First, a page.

"None of us would've made it alone," John once explained, "because Paul wasn't strong enough, I didn't have enough girl-appeal, George was too quiet, and Ringo was the drummer. But we thought everyone would be able to dig at least one of us, and that's how it turned out." For me, John Lennon was always the One. He had attained instant hero status in my eyes from the moment I first heard about the Beatles' 1963 Royal Command Variety Performance at London's Prince of Wales Theater with the Queen Mother and Princess Margaret in attendance. Introducing the song "Twist and Shout," John stepped up to the microphone and announced: "For our last number, I'd like to ask your help. The people in the cheap seats, clap your hands. And the rest of you, if you'd just rattle your jewelry."

A century-and-a-half earlier, in 1812, another one of my heroes, Ludwig van Beethoven, was walking down the street of a Bavarian resort town with the distinguished German writer Johann Wolfgang von Goethe when they happened to cross paths with the Empress Maria Ludovica and a retinue of nobles. Goethe stepped aside, doffed his hat, and kowtowed deeply. Beethoven, who rolled over for no one, strode right through their midst and admonished the obsequious writer, reminding him that nobles were a dime a dozen "but there are only two of us!" As the Beatles, in a similar vein, once observed: "Her Majesty's a pretty nice girl/But she doesn't have a lot to say." (Ironically, as I would later discover, Yoko Ono herself could claim a lineage purporting to go back to a ninth-century Japanese emperor; and in my book I discuss what is probably for most people her unfamiliar family history.)

As John developed both as a person and an artist throughout the twelve years that I knew him, he continually revealed ever-increasing facets of himself both to me and to his millions of admirers, even inviting us to accompany him on his journey down to Strawberry Fields to observe him delving into and exploring his own mind, which was, in fact, Strawberry Fields itself. Alluding to the well-known image of the giraffe going by a window, John once said: "People are always just seeing little bits of it, but I try and see the whole ... not just in my life, but the whole universe, the whole game." He was both Nowhere Man and Eggman, he contained multitudes, and of these, one and all, he wove the song of himself.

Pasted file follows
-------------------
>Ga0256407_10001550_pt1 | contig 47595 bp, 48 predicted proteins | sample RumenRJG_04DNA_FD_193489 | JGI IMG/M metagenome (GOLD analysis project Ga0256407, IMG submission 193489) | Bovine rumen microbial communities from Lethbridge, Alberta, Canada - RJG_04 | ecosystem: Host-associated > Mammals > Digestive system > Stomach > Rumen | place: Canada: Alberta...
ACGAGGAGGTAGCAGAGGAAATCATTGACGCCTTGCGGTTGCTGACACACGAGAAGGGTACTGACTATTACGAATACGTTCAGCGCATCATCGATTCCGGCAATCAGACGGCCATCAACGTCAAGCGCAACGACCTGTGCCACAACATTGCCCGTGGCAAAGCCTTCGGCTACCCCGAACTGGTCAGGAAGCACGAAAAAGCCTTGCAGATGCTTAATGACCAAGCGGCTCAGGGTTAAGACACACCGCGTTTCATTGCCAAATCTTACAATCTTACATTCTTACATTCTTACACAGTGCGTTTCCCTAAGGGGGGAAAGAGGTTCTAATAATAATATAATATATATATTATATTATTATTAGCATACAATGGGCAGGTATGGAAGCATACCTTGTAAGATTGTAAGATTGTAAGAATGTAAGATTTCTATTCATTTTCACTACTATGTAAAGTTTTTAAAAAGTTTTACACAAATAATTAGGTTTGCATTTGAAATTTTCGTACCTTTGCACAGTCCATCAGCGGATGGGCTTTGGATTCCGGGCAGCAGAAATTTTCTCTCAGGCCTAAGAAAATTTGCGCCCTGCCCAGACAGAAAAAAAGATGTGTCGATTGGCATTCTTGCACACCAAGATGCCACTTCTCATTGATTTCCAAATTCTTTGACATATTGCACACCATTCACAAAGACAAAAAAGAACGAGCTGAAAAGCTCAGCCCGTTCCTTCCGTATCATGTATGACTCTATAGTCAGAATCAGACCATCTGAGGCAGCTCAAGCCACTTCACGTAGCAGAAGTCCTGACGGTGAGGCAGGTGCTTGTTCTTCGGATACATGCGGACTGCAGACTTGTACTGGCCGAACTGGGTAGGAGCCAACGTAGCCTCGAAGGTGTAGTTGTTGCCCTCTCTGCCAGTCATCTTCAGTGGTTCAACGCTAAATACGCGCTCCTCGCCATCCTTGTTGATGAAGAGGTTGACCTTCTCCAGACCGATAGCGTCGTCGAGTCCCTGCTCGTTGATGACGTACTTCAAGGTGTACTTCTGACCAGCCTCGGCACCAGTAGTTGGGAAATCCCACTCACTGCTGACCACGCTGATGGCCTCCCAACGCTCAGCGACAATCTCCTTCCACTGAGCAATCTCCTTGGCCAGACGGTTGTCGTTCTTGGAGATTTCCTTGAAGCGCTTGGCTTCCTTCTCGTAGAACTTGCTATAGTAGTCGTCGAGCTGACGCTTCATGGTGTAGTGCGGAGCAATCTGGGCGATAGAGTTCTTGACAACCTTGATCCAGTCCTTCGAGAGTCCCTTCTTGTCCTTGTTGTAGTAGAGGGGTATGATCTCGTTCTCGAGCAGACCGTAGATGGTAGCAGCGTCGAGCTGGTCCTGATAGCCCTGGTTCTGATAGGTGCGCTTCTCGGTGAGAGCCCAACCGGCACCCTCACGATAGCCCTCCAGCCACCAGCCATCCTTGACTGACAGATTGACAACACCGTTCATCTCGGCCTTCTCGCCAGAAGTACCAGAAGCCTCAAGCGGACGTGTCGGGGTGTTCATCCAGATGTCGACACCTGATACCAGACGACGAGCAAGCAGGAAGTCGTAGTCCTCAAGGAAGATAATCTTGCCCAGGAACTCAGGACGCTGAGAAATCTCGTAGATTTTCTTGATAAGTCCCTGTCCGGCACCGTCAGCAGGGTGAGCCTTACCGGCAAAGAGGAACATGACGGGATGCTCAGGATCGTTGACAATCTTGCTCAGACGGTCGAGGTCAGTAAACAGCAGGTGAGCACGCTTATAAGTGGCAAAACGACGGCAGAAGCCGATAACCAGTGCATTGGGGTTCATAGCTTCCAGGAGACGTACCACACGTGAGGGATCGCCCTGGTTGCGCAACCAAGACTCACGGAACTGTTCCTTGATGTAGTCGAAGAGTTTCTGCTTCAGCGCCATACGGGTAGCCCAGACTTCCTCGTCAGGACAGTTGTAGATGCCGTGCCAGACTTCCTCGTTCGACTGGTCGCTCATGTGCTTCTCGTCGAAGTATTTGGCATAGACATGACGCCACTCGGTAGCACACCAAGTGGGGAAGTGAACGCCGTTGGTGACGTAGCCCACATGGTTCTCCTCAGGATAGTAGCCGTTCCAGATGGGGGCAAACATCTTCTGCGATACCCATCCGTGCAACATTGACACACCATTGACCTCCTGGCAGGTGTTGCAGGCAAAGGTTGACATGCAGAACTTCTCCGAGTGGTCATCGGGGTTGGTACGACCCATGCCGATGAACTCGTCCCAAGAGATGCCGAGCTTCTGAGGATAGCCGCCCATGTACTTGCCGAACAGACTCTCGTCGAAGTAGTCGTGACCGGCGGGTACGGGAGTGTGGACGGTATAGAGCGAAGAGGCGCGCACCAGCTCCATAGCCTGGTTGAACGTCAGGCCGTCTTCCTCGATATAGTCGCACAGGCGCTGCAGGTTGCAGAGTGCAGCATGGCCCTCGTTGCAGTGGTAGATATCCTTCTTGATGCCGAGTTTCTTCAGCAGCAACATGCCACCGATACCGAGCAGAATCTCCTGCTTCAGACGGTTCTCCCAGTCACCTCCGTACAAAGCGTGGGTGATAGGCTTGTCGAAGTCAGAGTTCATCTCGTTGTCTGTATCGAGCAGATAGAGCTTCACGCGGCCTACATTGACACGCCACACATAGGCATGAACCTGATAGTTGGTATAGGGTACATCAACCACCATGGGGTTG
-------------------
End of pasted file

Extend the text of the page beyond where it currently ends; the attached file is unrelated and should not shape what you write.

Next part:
It was an all-embracing song that included anthems ("Give Peace a Chance") and dream collages ("Revolution 9"), meditations ("Strawberry Fields Forever") and calls to action ("Power to the People"), comic portraits ("Polythene Pam") and cosmic statements ("Across the Universe"). And it was a song that expressed an astonishing range of contrasting states of feelings and emotions: weariness ("I'm So Tired") and wakefulness ("Instant Karma!"), need ("Help!") and independence ("Good Morning Good Morning"), depression ("You've Got to Hide Your Love Away") and elation ("Whatever Gets You Thru the Night"), and pleasure ("I Feel Fine") and pain ("Yer Blues").

Never afraid to expose and explore his own vulnerabilities, John audaciously confronted the reality of his own irrepressible jealousy — as he once amusingly said, "I get jealous of the mirror" – and dealt with this self-feeding demon in Beatles songs like "No Reply," "You Can't Do That," and "Run for Your Life," lifting its line "I'd rather see you dead, little girl,/Than to be with another man," from Elvis Presley's "Baby, Let's Play House." But it was in one of his most remarkable songs, "Jealous Guy," that he entered daringly into jealousy's realm, describing with astonishing exactitude the manner by which it manifests itself in our bodies — heart beating fast, shivering inside, swallowing one's pain — and in so doing, allowed it to be experienced as something rich and strange.

Excerpt from Days That I'll Remember: Spending Time With John Lennon and Yoko Ono by Jonathan Cott. Copyright 2013 by Jonathan Cott. Excerpted by permission of Doubleday, a division of Random House, Inc. All rights reserved.